Lipoma Removal Options: Excision, Steroid Injections & Liposuction
What if one day as you were getting dressed you noticed a lump that was never there before? Many people might become panicked, but more often than not, a bump under the skin is actually a benign tumor called a lipoma. It’s made of fatty tissue and tends to grow slowly over months or years. Lipomas are commonly found during a physical examination for other types of medical issues or can become noticeable once they grow large enough to be noticed.
Lipomas are commonly found in individuals between the ages of 40 and 60. Women are more prone to developing a singular lipoma while men often develop them in clusters. The growth of lipomas can be linked to genetic factors and some physicians also believe they develop as a response to bodily trauma. Those who have specific medical conditions like Gardner syndrome or Cowden syndrome may also be more prone to lipomas.
Since a lipoma is a section of fatty tissue that lies between your muscle and skin, they can form anywhere, though are most common around their shoulders, arms, upper back, or upper thighs. They feel soft and almost dough-like in nature, and typically don’t cause any pain.
Lipomas are almost always benign, meaning that they could be left alone as long as they aren’t causing any issues.
Physicians are able to easily diagnose a lipoma simply by observation and touching it. If the individual chooses to have it removed, there are several options available. It’s important to remember that it’s never advised to try to pop a lipoma or any kind of cyst — these growths can be very close to nerve endings and you risk creating a complication if you attempt to pop or remove it yourself.
Removing Your Lipoma by Excision Surgery
Surgically removing a lipoma, called an excision, is a very straightforward process and often results in a complete cure, whereas other options might allow for the lipoma to regrow. Your physician will draw an outline of the tumor as well as indicate the incision point, then cleanse your skin thoroughly.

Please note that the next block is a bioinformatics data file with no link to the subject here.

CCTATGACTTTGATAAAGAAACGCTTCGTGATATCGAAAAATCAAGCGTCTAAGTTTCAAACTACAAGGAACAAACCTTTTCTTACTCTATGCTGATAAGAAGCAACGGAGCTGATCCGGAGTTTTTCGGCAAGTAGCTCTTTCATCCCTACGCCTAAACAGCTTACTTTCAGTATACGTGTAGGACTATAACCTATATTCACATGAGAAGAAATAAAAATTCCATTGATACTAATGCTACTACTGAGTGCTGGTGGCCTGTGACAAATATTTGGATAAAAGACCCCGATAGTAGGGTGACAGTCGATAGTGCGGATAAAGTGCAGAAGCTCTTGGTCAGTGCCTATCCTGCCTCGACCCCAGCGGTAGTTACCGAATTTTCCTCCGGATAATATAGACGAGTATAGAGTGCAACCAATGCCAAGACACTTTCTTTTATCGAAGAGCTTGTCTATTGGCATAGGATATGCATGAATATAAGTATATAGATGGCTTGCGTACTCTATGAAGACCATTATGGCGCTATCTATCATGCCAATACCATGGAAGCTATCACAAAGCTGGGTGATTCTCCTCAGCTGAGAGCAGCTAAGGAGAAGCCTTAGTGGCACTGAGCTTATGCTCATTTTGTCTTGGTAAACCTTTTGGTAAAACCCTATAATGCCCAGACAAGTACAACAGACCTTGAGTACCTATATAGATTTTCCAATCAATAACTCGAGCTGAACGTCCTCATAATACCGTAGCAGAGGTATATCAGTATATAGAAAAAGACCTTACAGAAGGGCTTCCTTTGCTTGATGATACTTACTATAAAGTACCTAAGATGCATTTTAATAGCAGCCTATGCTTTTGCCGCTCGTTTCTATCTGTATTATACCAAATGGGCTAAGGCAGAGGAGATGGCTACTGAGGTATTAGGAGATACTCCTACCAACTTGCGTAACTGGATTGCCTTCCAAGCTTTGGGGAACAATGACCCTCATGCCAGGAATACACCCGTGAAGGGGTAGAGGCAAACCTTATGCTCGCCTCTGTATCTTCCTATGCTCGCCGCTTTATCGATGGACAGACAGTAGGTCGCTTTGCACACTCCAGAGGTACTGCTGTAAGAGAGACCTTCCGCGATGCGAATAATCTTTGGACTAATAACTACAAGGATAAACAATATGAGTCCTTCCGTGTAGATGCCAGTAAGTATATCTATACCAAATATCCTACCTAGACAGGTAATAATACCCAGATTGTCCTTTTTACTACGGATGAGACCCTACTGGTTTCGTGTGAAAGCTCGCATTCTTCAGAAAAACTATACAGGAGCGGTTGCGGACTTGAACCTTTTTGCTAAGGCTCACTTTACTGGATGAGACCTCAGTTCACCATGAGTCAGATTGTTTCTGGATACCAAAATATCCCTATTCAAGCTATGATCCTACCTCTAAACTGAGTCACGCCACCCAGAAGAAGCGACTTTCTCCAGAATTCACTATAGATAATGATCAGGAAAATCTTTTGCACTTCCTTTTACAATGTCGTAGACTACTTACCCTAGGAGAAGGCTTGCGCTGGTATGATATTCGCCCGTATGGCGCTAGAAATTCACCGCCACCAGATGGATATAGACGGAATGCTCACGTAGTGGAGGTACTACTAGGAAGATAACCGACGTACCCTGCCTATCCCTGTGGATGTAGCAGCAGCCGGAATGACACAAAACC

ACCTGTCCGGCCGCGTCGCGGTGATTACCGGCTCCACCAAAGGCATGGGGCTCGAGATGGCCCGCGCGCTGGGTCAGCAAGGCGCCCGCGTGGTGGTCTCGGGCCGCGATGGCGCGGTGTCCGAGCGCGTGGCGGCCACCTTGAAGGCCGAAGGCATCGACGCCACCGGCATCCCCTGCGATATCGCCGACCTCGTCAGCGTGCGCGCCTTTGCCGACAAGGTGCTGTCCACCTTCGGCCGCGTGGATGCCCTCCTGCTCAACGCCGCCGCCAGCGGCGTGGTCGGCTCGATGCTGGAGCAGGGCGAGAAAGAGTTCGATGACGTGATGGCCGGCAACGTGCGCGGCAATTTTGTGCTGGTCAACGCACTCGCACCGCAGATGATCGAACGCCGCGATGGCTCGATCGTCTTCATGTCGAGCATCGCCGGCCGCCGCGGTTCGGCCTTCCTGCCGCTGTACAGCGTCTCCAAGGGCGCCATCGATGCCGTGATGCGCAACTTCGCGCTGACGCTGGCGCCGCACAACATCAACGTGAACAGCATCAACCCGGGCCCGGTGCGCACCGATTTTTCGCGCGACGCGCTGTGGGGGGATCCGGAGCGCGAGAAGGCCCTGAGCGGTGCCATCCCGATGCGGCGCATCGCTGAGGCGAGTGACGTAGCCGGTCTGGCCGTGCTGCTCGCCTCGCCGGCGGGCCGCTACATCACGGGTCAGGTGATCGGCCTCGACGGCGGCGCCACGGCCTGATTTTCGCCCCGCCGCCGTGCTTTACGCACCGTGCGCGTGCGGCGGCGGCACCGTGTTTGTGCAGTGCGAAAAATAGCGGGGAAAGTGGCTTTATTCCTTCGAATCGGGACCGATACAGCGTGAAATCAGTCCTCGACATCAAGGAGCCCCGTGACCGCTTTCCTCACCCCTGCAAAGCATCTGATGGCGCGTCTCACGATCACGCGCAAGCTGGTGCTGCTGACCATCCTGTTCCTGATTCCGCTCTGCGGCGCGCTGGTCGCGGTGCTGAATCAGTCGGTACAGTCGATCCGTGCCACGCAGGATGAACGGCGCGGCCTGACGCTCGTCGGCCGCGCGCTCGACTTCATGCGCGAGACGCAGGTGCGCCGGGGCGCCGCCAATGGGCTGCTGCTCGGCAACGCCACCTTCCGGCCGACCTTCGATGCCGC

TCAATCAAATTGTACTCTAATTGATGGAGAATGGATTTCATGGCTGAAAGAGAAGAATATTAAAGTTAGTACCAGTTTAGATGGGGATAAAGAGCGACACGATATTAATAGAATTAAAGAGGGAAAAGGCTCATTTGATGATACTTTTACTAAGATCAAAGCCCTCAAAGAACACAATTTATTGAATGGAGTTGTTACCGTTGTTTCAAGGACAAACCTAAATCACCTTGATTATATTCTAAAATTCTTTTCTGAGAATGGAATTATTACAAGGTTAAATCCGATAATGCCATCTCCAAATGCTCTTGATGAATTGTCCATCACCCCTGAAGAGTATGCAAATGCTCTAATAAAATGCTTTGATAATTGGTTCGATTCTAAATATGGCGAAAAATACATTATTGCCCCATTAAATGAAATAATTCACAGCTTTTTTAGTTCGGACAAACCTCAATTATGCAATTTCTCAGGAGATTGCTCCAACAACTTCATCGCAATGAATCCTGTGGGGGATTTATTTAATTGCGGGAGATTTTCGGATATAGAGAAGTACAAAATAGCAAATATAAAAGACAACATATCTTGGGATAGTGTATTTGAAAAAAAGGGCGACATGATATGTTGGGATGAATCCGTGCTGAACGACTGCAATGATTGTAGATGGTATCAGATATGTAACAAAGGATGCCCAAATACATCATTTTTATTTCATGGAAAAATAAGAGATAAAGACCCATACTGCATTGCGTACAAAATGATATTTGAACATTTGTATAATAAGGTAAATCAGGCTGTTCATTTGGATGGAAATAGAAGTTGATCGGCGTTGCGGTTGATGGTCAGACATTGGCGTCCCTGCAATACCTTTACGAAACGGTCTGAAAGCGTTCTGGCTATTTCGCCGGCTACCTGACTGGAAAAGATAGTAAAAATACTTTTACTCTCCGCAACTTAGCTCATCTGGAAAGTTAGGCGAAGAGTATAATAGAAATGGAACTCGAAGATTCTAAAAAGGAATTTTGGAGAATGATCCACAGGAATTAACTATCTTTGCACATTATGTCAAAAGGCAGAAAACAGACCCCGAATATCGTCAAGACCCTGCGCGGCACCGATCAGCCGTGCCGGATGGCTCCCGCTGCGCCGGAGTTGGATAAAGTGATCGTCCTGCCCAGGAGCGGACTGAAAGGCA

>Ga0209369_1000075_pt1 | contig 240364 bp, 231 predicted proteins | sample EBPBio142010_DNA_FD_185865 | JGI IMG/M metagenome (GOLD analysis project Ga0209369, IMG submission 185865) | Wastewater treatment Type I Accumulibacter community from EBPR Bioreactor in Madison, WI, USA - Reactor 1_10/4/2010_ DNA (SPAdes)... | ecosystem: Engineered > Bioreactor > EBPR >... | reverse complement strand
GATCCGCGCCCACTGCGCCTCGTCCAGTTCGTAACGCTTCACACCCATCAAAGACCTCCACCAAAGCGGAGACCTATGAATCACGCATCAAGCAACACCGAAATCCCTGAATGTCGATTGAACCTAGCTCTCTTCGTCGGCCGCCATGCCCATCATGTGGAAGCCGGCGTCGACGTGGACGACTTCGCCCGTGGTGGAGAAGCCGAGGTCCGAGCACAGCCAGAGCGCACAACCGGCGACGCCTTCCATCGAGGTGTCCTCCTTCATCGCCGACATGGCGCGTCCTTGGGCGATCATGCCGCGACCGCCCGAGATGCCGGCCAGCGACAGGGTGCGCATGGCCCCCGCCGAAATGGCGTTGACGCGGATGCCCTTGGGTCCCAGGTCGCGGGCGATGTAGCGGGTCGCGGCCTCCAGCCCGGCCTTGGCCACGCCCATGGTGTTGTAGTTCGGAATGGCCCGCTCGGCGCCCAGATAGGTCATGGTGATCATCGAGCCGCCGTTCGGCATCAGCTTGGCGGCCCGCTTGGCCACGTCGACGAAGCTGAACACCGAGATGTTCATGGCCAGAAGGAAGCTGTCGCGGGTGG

A local anesthetic is administered to minimize the pain of the procedure. Using a scalpel, your surgeon will access the lipoma and cut it away from the surrounding tissue and fat. Smaller lipomas can be removed using a much smaller incision, minimizing your recovery time and sometimes even allowing you to forego the need for stitches.
After the procedure, you’ll go home with wound care instructions and will have a follow-up appointment anywhere from two to seven days later. Depending on where your lipoma was on the body, any stitches will be removed between seven and 21 days after the procedure.
Additional Treatment Options
Some individuals may not want to undergo surgery to remove a lipoma but could still have the desire to significantly minimize it. Your physician might recommend steroid injections to shrink the tumor, and in some cases, this treatment can completely eliminate a lipoma. Most doctors will utilize this treatment on lipomas that are less than 1” in diameter, and the volume and frequency of the steroid injection will vary. Many individuals start to see results in as little as three to four weeks.
Larger lipomas may also be reduced in size through liposuction, and while this is more invasive than a simple injection, it’s often a preferred method for those who want to avoid surgery and reduce scarring. Most lipomas treated in this manner do not completely disappear, although their size can be dramatically reduced.
When in Doubt, Get Checked Out
Lipomas are common among adults, but that doesn’t mean you should avoid seeing a doctor if you suspect you have one. A simple examination will determine the best course of treatment and you’ll be able to have peace of min